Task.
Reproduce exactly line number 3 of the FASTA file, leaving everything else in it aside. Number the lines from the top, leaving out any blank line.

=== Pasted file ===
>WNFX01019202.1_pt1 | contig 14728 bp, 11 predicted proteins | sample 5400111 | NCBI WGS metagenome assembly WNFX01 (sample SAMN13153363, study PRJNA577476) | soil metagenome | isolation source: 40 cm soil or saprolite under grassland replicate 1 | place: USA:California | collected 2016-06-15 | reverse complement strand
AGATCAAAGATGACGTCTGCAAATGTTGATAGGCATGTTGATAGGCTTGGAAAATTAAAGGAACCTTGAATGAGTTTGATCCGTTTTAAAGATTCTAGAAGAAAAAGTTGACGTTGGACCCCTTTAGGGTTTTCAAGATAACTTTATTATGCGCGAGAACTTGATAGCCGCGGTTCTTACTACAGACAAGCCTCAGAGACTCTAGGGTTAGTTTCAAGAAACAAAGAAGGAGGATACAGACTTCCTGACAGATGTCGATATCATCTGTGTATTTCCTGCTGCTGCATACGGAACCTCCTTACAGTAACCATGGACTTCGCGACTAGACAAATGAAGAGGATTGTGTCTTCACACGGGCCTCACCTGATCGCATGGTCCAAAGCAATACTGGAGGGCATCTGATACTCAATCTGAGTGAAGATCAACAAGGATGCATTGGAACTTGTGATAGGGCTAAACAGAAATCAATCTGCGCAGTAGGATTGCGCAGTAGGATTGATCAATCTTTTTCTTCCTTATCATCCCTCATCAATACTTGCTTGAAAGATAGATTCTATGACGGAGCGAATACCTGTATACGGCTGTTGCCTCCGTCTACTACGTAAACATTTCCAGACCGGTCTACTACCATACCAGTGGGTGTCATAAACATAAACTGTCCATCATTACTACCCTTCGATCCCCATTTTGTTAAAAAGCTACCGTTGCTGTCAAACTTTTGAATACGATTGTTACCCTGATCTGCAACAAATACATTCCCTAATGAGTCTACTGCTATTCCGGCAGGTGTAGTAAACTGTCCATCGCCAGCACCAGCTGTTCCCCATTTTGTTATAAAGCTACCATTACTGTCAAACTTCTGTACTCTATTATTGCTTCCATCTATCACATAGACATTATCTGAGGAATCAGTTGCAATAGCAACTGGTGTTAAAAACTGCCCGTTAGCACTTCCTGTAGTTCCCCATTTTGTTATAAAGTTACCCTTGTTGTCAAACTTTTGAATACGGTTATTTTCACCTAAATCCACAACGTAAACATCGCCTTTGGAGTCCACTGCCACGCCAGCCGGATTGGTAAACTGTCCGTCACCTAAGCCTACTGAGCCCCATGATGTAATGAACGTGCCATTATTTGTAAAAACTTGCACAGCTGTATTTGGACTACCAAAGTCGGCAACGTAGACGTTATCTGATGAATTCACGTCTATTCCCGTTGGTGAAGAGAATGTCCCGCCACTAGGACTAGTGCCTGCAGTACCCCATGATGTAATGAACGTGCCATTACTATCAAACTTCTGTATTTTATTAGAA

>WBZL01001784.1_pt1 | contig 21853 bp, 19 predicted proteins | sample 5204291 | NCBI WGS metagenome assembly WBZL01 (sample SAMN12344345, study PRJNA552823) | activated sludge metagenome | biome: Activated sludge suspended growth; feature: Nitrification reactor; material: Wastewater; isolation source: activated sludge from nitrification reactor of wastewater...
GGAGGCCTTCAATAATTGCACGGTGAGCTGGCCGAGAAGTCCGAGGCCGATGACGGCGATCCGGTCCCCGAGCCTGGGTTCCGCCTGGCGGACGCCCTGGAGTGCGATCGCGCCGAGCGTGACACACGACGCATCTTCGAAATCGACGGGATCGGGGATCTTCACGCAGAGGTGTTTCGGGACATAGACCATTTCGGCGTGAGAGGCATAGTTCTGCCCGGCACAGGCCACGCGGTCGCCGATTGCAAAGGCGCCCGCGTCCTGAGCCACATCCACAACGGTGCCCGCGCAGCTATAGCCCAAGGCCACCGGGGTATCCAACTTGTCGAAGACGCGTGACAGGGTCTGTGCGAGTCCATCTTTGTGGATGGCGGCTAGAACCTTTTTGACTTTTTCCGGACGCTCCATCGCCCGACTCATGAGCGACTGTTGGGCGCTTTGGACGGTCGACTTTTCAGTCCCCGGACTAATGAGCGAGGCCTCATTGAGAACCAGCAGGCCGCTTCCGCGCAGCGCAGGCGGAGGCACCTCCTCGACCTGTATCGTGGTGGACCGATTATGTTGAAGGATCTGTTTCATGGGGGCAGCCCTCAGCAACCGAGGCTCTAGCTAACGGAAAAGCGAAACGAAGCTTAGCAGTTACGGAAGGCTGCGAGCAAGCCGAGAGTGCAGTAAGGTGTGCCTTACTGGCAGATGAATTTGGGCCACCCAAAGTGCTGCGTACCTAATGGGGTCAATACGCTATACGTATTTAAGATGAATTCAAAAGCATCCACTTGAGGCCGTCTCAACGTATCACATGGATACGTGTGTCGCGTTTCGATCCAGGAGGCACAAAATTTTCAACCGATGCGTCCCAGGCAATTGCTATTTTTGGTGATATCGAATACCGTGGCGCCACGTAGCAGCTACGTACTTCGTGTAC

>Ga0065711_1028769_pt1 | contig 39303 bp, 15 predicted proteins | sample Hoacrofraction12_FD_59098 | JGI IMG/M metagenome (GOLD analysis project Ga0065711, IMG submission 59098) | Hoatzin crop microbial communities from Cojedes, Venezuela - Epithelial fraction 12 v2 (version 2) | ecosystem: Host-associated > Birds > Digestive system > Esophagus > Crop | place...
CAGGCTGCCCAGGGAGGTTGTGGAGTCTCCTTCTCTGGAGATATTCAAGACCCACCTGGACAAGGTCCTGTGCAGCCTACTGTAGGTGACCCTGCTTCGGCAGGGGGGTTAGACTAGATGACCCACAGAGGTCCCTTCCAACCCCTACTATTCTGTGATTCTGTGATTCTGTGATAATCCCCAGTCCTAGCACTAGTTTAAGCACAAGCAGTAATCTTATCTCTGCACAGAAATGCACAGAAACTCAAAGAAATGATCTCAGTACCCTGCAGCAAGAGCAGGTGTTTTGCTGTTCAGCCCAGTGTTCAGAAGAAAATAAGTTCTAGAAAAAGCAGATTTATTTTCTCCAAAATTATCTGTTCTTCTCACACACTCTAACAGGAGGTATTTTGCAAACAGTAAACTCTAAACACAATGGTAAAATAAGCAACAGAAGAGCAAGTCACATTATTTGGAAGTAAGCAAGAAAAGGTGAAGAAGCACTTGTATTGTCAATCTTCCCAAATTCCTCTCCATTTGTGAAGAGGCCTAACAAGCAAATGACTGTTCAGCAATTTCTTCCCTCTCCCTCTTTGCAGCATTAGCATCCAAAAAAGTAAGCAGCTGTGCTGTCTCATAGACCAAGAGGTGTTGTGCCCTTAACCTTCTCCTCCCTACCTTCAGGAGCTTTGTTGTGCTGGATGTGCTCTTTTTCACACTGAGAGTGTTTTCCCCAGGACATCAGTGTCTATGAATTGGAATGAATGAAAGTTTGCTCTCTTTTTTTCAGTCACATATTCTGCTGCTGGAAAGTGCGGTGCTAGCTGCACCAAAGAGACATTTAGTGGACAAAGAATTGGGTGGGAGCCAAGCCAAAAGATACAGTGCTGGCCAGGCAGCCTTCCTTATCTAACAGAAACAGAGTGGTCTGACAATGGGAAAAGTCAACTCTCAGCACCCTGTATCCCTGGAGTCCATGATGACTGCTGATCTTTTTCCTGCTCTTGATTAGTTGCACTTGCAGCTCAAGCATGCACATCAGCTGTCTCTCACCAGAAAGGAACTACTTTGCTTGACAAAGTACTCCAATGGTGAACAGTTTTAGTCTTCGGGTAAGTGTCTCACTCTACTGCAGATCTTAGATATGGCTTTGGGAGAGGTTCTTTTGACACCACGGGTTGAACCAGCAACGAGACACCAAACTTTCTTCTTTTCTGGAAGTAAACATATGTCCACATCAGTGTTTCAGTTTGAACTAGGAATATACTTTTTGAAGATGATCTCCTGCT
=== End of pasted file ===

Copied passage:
>WBZL01001784.1_pt1 | contig 21853 bp, 19 predicted proteins | sample 5204291 | NCBI WGS metagenome assembly WBZL01 (sample SAMN12344345, study PRJNA552823) | activated sludge metagenome | biome: Activated sludge suspended growth; feature: Nitrification reactor; material: Wastewater; isolation source: activated sludge from nitrification reactor of wastewater...